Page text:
The world's cheapest currency: the Zimbabwe dollar

The Zimbabwe dollar is the monetary unit of the African country Zimbabwe, which existed from 1981 to 2009. It was introduced to replace the previously used Rhodesian dollar, which was exchanged at a rate of one to one. Technically, one Zimbabwean dollar is equal to 100 cents, but you'll see later why that information doesn't really matter.
In 2008, the first denomination of the new currency happened - 1 "new" dollar was equal to 10 billion of the previous "second" dollars. It is important to note here that the "second" dollar appeared in 2006 and had a rate of 1 to 1000 against the new currency. However, in 2009 it was also denominated, this time at the rate of one trillion. All of this did irreparable damage to the local economy. People were literally shopping around with bags and carts of money.
On April 12, 2009, it became known that the Zimbabwean dollar was completely banned from use in the country. This currency was replaced by the U.S. dollar and British pounds and the currencies of neighboring countries, where the economic situation was more stable and did not experience such harsh shocks.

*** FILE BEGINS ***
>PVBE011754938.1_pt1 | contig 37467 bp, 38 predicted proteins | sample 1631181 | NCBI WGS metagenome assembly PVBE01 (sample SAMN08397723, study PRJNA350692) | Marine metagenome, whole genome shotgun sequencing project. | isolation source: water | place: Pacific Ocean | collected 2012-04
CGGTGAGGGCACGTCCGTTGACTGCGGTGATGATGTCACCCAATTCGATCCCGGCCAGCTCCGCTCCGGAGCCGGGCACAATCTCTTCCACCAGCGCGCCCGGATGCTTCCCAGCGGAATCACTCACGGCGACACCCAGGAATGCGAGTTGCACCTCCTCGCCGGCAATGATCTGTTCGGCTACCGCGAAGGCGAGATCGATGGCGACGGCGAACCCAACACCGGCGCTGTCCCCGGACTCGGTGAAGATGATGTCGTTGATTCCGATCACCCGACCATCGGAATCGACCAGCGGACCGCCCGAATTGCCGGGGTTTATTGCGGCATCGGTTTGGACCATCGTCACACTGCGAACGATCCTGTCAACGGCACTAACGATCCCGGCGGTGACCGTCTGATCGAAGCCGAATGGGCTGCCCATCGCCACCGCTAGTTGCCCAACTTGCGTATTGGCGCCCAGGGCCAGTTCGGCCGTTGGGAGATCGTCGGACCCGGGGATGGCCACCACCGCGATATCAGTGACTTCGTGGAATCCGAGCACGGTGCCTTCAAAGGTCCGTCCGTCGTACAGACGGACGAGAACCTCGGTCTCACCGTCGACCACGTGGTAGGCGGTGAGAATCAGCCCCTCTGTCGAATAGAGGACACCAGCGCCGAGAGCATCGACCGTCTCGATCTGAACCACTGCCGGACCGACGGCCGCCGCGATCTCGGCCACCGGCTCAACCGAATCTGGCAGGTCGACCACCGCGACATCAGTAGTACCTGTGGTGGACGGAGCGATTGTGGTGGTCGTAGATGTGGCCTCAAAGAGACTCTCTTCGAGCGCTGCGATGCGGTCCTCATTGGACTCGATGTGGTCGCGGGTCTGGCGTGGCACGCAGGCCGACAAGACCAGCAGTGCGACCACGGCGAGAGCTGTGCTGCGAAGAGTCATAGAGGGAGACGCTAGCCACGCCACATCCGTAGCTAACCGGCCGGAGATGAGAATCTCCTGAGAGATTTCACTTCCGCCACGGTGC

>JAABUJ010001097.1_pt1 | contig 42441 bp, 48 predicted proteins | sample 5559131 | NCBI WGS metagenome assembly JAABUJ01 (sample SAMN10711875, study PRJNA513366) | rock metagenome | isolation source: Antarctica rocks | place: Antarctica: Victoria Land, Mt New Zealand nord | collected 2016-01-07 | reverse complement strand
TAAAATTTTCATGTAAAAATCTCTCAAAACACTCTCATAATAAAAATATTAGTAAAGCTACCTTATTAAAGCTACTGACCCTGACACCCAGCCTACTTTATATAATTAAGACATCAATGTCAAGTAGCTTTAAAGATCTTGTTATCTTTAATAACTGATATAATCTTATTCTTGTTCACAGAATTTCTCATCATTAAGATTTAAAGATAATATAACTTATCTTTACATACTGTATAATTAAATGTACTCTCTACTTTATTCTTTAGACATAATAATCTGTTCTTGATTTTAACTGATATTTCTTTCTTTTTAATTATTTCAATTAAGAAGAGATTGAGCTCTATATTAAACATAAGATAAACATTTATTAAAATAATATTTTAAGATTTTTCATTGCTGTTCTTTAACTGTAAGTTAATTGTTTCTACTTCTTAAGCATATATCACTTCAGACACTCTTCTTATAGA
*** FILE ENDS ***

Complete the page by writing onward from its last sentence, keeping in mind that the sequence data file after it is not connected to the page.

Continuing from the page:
Thus, the Zimbabwean dollar is by right the cheapest currency that has ever existed on our planet. The economic situation in Russia in the midst of the crisis of the 90s, against the backdrop of all this does not seem so terrible. Just think, as of July 2008, inflation in Zimbabwe reached a mark of 231 million % per year, if we believe the official data. Then it's time to look at the unofficial statistics - 6.5 quinquatrigintillion percent a year. The figures are so high that they are difficult to calculate accurately.
A simple example would be the cost of a can of beer. On July 4, 2008 at 5 p.m. local time it was worth $100 billion to Zimbabwe. Just one hour later it was worth $150 billion. A similar situation occurred with other commodities, resulting in a panic in the country.


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